The Return of David Haye
The year of 2015 was one of the most exciting in recent heavyweight history and it could be set to get even more fascinating in the New Year with the return of David Haye.
Having started the year with Deontay Wilder becoming the first American heavyweight champion for almost ten years, we ended the year with Tyson Fury shocking the world to beat Wladimir Klitschko and end the Ukrainian’s reign at the top of the division that included 23 defences, the second longest reign in history.
With a number of intriguing storylines already potentially set to play out in the heavyweight division in 2016, from the Fury vs. Klitschko rematch to Deontay Wilder’s search for a big fight and Anthony Joshua’s explosive progression, you can also add the return of former WBA heavyweight champion David Haye to that list.
Over three years since he demolished Dereck Chisora in five rounds at a packed and wet Wembley, the Londoner will make his return at the start of 2016 in what looks to be a routine warm-up fight against Australian Mark de Mori, in a bout that Haye will go into priced as low as 1/16 with some bookmakers, while his little known opponent will have odds as big as 11/1 to spring the upset.
So the question is why is Haye returning? For money and fame or glory and titles? The truth is that for the 35-year-old to make serious money and re-establish himself as an A-list star, he’s going to need to chase the titles and the glory. Klitschko’s defeat by Fury not only shocked the majority of punters who had bet on the champion, it opened up the whole division and took away some of Haye’s selling power.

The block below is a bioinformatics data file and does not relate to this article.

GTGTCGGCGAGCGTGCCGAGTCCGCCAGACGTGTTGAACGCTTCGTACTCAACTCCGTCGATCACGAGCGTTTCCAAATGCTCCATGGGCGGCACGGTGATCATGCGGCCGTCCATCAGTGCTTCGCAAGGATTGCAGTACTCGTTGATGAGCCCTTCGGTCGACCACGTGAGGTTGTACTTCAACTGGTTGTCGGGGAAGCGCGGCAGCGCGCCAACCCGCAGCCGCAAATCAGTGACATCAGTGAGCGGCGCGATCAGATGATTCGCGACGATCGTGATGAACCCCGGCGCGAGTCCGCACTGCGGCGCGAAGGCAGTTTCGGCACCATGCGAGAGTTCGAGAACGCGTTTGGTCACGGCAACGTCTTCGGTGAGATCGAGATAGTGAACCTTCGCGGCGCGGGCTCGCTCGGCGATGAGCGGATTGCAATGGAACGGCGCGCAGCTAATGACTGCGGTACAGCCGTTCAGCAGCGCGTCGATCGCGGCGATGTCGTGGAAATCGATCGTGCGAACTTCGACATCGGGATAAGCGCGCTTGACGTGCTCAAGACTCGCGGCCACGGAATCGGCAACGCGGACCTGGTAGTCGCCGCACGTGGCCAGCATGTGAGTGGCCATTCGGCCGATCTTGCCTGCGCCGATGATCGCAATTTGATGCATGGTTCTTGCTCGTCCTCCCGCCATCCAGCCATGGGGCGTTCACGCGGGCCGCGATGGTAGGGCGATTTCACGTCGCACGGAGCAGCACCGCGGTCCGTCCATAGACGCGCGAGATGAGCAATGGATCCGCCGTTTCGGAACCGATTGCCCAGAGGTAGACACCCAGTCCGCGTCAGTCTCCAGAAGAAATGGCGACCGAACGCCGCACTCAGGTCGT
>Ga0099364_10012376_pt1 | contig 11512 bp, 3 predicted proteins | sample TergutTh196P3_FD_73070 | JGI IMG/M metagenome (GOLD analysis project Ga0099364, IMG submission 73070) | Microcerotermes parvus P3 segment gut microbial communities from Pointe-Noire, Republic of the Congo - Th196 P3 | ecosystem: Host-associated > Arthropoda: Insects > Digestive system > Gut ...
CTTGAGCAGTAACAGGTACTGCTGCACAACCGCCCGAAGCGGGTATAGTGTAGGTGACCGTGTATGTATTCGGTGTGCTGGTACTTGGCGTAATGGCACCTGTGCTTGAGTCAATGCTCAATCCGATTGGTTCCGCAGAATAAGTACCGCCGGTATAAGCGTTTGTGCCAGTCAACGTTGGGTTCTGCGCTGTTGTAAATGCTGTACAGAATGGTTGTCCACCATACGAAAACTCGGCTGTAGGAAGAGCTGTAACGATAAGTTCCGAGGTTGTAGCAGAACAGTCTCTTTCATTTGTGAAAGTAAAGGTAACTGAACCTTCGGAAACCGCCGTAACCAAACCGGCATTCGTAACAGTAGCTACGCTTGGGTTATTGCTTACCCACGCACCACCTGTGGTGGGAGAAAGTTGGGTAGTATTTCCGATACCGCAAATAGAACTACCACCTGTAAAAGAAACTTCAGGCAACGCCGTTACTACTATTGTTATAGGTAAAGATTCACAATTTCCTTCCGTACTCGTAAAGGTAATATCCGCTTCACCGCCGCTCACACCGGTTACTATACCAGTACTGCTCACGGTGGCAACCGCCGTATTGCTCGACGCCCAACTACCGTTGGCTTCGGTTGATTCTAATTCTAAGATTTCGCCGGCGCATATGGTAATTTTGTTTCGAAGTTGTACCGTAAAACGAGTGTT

While he might have been able to pick up some big fights as undisputed champion, he cherry-picked his opponents, leaving the rest of the division desperate for a shot against a big name.
With Vyacheslav Glazkov and Charles Martin set to fight for the now vacant IBF title following the decision to strip Fury, Haye is looking at a division of three champions, none of which will be particularly open to fighting him. He poses a very dangerous fight for Wilder and whoever is the new IBF champ.
While he may think otherwise, in the eyes of the boxing world, Tyson Fury is now the UK’s number one heavyweight boxer, with memories still fresh of Haye’s two pull-outs against the colourful new champion.
It’s not just boxing fans who haven’t forgiven the former undisputed cruiserweight champion for those withdrawals, the first of which came the week of the fight, and Fury has made no secret over the fact it would take quite a turn in events for the new king of the division to even consider giving Haye a third shot.
But aside from some clear hints, he is now chasing his fellow Englishman. The veteran has admitted he is more than willing to work his way up the rankings and earn his chance at fighting for the title again.
With the ‘Klitschko era’ now potentially over, it’s very interesting for the division. Haye will want to be a part of that. Before any talk of title fights, though, Haye still has to get through the rest of his training camp and see off the frankly solid-looking De Mori in his return fight, in which the Englishman will have odds of around 1/9 to win inside the distance.
If he can do both those things, we could have another exciting player to watch out for in this heavyweight division in 2016.